Daily Archives: April 21, 2009

Live Interviews with STS-125 Astronaut Greg Johnson Today

Watch live interviews with astronaut Greg Johnson at NASA TV! Today, April 21, 2009
http://www.nasa.gov/multimedia/nasatv/index.html

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Venus Disappears during Meteor Shower – Early Morning April 22, 2009

(from our friends at OMSI)
On Wednesday morning, April 22 before sunrise (6:25 am PDT), for the Pacific NW viewers, the Moon will completely eclipse brilliant Venus. The event begins just after 5:21 a.m. PDT and lasts until 6:21 am PDT. Both the Moon and Venus will be less than 5 degrees above the eastern horizon for the event. For best viewing (weather permitting), find a good low eastern horizon which is towards Mt Hood for many Portlanders!

In addition, the annual Lyrid meteor shower is underway! Earth is entering a stream of debris from Comet Thatcher, the source of the annual Lyrid meteor shower. Forecasters expect the shower to peak on Wednesday, April 22nd, with a display of 10 to 20 meteors per hour over the northern hemisphere. Occasionally, Earth passes through a dense region of the comet’s tail and rates surge five- to ten-fold. In 1982, for instance, observers were surprised by an outburst of 90 Lyrids per hour. Because Thatcher’s tail has never been mapped in detail, the outbursts are unpredictable and could happen again at any time. The best time to look, no matter where you live, is during the dark hours before dawn on Wednesday morning April 22nd.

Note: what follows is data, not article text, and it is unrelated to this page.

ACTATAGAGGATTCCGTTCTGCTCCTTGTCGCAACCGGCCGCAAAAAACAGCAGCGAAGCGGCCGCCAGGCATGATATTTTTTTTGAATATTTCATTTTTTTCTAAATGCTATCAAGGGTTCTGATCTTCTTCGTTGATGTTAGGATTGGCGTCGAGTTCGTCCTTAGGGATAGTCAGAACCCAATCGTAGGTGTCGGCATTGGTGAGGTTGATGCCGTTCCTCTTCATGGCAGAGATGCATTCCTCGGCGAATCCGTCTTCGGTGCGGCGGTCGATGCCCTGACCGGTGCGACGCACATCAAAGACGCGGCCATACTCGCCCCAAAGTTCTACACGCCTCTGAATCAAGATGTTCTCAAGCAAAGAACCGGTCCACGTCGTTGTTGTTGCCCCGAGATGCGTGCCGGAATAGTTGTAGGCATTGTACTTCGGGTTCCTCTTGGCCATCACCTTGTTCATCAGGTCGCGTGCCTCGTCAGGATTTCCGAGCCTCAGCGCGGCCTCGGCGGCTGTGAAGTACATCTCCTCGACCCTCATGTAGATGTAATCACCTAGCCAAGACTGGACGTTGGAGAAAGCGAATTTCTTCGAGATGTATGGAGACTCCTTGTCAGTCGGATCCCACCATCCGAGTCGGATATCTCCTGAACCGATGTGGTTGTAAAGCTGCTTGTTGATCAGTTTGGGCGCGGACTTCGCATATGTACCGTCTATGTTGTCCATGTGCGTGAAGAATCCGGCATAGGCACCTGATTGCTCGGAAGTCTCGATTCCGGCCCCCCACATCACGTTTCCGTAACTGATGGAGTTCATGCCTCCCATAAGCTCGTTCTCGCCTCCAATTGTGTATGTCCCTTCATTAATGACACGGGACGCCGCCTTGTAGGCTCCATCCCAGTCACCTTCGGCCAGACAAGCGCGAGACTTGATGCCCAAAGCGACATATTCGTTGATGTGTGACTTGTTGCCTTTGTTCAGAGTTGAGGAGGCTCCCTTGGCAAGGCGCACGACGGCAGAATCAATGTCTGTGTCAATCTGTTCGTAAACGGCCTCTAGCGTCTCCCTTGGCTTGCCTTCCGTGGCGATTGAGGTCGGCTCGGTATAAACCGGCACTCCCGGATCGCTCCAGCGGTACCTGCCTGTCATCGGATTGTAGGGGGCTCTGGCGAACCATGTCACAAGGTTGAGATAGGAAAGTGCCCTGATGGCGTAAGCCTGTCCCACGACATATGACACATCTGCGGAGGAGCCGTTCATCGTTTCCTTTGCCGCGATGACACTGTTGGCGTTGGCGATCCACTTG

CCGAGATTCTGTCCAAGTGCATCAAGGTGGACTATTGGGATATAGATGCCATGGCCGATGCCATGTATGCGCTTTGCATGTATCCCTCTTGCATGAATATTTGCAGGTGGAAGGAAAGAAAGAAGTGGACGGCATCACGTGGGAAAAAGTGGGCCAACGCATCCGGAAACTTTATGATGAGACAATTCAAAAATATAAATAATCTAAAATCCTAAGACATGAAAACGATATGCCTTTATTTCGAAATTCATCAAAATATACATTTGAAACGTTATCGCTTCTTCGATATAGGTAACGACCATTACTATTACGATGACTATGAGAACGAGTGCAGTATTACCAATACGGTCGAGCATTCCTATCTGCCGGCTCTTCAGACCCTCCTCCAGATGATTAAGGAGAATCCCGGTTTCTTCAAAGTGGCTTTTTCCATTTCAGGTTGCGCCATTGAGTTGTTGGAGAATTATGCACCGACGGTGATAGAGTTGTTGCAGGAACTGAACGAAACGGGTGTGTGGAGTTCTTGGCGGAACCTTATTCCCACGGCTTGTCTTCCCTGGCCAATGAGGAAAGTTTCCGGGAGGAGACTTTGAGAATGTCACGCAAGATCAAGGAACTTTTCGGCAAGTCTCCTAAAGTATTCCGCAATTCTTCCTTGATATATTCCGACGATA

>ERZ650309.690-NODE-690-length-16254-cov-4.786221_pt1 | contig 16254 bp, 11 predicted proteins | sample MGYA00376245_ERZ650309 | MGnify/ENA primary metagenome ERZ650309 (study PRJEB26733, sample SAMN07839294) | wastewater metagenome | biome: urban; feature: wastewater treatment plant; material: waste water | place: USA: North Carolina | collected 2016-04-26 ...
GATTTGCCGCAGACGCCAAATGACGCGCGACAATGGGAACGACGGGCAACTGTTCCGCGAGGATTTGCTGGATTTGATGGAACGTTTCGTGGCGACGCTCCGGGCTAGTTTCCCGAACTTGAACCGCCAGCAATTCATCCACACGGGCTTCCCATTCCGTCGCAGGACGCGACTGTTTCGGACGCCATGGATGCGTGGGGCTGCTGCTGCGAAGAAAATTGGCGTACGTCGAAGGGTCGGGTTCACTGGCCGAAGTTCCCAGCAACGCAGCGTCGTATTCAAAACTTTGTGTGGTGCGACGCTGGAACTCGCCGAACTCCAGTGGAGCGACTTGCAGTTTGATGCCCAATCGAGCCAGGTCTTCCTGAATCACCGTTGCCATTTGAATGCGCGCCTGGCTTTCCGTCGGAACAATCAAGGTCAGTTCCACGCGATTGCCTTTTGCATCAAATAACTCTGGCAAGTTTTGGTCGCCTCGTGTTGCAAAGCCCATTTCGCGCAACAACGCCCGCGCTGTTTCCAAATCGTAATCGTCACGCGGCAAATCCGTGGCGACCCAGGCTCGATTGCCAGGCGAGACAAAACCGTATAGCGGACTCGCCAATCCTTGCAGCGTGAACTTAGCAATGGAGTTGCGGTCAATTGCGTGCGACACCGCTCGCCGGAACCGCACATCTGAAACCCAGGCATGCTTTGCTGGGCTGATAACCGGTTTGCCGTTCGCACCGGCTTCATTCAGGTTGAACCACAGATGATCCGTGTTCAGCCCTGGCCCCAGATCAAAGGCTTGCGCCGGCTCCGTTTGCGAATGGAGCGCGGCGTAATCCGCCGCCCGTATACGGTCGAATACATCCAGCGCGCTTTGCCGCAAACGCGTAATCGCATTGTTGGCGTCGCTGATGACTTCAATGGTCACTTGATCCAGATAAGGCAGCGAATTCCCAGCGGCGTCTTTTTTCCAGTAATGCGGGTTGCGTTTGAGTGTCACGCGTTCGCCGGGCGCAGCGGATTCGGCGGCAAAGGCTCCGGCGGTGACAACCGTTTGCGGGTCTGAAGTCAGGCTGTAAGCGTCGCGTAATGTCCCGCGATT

As an added bonus, the ISS will be visible at 5:39 am PDT SE moving from SW to ENE and will be just above the Moon and Venus on Wednesday morning. The station will be visible at magnitude of -1.6.
Enjoy!

2009 NASA eEducation Electronic Professional Development Network Series

NASA’s Digital Learning Network presents a series of videoconferences to assist educators in staying current on NASA education resources and related products.

During each event, product producers, authors and experts will demonstrate their materials designed to optimize awareness and understanding of science concepts. Instructional objectives, accessing the materials and primary contacts for the materials will also be discussed. During the videoconferences, participants will be able to submit questions to the presenter that will be addressed during the presentation.

The following topics will be covered:

Meteorology: An Educators Resource Guide for Inquiry-Based Learning: April 29, 2009, 4-5 p.m. EST
Meteorology is one of the oldest observational sciences in human history and perhaps the most relevant to a broad segment of society. Learn how the first early meteorologists used this knowledge for their success and survival. This educator guide covers weather patterns, climate and measurement tools.

NASA Explores Virtual Worlds: May 27, 2009, 4-5 p.m. EST
Virtual immersive environments are increasing in popularity in modern America. Explore the virtual world that NASA education is building in Second Life and learn how to become an active citizen of this world.

For more information about these videoconferences and to sign up online, visit http://dln.nasa.gov/dln/content/webcast/

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